The procedures by which judgments from one EU member state are given effect within others have been simplified by Articles 36-51. Most significantly, the process of exequatur – the conversion of a foreign judgment into a domestic one for enforcement purposes – has been removed. Now, a party need simply present a copy of the judgment and a standard form certificate to commence enforcement (new Article 36).

Furthermore, in the event that a judgment contains relief that lacks an equivalent in the enforcing member state, that state’s court can adapt the relief into a form it recognises.


The recast Brussels Regulation is undoubtedly to be welcomed as a good thing. It has been the subject of extensive consultation and seeks to put right many of the shortcomings of the original regulation and speed up access to justice. In particular it:

  • generally increases the level of certainty as to the effect of jurisdiction clauses;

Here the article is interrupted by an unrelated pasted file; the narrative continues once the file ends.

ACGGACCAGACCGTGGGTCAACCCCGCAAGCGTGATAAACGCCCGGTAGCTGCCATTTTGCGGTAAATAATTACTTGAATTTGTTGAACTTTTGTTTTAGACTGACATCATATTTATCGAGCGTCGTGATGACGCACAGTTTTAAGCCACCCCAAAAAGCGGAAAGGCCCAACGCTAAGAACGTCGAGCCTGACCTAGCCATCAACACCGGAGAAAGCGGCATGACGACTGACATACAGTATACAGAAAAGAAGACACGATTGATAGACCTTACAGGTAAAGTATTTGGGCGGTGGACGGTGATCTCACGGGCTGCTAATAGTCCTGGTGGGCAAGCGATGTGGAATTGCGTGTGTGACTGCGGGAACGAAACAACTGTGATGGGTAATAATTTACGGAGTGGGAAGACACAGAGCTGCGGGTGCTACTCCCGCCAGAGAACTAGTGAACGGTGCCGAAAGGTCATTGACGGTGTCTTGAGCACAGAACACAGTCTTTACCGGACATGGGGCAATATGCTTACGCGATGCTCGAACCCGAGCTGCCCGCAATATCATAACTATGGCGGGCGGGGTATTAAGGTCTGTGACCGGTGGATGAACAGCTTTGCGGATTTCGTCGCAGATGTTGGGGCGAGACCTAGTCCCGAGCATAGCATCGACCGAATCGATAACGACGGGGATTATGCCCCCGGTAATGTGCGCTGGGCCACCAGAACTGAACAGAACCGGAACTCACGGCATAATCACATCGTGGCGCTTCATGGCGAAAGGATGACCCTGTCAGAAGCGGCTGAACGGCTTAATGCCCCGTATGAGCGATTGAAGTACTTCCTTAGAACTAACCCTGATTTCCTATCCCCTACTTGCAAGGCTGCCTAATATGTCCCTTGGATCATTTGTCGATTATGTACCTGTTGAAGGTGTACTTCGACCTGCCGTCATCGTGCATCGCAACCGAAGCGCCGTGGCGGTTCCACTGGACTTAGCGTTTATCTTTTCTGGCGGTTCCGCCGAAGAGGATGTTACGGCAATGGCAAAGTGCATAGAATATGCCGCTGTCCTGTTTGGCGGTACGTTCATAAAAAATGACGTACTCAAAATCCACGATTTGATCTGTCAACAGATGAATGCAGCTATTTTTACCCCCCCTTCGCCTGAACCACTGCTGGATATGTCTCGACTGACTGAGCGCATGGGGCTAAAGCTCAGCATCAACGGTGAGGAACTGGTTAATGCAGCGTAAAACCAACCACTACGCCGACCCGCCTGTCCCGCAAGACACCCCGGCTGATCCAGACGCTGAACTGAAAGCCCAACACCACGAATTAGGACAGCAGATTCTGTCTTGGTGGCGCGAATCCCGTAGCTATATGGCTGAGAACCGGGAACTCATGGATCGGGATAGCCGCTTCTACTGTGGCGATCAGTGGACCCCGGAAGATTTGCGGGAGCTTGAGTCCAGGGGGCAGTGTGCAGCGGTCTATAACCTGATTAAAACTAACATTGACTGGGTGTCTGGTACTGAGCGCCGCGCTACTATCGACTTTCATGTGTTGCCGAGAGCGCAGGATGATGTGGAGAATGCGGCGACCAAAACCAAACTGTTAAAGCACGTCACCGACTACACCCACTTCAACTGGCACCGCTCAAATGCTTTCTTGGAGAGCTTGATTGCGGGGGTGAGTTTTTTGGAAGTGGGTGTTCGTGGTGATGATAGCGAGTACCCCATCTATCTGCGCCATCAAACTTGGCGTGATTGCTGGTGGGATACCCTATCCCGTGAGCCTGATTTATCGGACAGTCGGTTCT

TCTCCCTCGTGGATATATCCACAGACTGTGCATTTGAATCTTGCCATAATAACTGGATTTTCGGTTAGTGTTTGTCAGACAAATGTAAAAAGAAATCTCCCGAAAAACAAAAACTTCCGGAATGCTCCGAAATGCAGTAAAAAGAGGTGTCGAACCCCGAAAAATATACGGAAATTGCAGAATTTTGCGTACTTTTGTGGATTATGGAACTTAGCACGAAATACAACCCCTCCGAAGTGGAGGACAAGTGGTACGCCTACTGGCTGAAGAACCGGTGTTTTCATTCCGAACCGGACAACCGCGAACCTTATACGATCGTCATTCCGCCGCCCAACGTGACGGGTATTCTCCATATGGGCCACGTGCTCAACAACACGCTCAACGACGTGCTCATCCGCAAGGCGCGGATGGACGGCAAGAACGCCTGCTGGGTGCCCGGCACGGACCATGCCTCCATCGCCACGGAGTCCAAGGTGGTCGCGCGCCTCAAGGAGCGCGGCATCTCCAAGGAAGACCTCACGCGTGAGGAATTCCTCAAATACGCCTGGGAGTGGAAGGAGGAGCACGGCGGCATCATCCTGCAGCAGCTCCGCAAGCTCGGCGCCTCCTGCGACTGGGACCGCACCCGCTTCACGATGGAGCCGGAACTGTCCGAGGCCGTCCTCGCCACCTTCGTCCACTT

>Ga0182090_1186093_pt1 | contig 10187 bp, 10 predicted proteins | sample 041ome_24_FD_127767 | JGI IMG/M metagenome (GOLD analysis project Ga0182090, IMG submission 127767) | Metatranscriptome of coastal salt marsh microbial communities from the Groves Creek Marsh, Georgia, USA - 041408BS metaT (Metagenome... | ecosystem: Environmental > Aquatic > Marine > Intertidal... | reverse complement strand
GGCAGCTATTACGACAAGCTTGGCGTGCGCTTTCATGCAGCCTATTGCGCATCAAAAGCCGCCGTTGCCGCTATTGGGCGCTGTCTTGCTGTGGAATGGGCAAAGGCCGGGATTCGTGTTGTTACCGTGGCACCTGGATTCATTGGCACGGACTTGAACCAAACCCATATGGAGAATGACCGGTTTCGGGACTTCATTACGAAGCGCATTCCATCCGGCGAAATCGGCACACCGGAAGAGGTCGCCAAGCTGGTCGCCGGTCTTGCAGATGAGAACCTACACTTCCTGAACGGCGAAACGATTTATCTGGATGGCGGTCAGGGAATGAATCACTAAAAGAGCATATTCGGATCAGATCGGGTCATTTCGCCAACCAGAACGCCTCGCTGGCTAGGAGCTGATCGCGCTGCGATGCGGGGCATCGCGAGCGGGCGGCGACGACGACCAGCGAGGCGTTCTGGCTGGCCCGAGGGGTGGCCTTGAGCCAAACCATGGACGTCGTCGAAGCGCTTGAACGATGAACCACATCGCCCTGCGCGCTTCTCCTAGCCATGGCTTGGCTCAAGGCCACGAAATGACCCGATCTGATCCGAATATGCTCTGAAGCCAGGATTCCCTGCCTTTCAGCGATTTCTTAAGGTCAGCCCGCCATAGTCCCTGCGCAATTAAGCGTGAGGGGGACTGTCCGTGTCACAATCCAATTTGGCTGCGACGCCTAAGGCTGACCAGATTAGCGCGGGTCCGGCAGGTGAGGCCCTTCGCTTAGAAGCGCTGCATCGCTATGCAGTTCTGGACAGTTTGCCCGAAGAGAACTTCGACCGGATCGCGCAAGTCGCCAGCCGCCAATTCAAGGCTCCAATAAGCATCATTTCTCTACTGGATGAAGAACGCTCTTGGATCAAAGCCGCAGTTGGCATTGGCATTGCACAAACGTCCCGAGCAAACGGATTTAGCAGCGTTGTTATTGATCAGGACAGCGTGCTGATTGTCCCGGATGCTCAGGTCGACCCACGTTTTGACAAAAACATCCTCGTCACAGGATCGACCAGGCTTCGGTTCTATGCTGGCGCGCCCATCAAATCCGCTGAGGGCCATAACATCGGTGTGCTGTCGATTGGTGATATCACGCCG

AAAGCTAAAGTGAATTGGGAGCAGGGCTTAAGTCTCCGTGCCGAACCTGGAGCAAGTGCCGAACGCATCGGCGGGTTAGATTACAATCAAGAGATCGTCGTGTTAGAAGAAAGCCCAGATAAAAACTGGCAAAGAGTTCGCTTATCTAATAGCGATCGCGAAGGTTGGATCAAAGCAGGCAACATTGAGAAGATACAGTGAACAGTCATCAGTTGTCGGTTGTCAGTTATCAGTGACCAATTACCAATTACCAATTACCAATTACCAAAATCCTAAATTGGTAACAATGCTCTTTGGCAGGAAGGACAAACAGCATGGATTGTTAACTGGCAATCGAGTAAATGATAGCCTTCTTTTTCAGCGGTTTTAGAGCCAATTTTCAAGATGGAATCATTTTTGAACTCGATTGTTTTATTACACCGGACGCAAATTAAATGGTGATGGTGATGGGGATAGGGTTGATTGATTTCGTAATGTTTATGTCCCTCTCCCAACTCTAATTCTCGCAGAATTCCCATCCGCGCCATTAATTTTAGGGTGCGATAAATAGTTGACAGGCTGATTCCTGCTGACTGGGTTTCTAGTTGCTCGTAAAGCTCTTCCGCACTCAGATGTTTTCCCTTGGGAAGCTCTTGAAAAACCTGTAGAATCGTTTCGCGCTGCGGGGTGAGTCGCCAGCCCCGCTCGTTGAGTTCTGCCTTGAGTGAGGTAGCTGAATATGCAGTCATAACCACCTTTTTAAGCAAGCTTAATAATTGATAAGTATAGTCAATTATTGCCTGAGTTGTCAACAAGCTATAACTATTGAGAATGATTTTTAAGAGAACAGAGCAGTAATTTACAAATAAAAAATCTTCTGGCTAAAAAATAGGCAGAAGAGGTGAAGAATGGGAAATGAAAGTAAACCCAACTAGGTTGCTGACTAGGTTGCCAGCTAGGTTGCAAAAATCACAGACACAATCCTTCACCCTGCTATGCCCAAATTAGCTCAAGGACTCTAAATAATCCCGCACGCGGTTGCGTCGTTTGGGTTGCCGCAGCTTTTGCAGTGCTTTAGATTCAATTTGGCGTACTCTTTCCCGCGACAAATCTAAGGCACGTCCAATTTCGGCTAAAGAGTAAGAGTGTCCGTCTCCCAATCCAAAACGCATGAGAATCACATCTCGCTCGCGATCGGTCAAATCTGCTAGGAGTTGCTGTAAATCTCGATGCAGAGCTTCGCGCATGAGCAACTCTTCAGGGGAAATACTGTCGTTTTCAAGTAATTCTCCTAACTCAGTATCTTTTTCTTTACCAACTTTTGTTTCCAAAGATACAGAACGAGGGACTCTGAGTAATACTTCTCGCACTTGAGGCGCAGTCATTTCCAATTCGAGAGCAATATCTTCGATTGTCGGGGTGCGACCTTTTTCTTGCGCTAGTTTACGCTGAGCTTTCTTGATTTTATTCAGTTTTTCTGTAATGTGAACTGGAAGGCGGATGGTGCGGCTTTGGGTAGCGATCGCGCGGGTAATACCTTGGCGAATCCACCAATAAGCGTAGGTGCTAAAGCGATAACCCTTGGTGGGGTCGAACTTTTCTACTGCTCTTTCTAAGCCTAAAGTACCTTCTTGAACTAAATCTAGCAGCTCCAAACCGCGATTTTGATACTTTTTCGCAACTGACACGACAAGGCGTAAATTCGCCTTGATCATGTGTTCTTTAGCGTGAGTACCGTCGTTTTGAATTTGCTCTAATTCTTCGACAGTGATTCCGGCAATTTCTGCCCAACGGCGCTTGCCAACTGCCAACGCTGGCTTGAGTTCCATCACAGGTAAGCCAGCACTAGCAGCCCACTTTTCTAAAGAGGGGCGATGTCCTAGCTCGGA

• significantly improves the regime enforcing exclusive jurisdiction clauses – both within the EU and where proceedings have been commenced outside of the EU;
  • offers enhanced support for 
arbitration; and
  • provides a more streamlined regime 
for enforcing judgments.

That is not to say that it is without its detractors. Particularly, it has been subject to criticism from many quarters that it does not go far enough, and particularly that it has missed a real opportunity to deal more effectively with the situation where ‘third state’ proceedings are ongoing. Similarly, it is not entirely clear how the Brussels Regulation and the New York Convention will interact or how asymmetric or hybrid jurisdiction clauses will operate. No doubt many of these questions will be resolved through judgments over the coming years.

By Richard Twomey, partner, and 
Damian Crosse, partner, Pinsent Masons.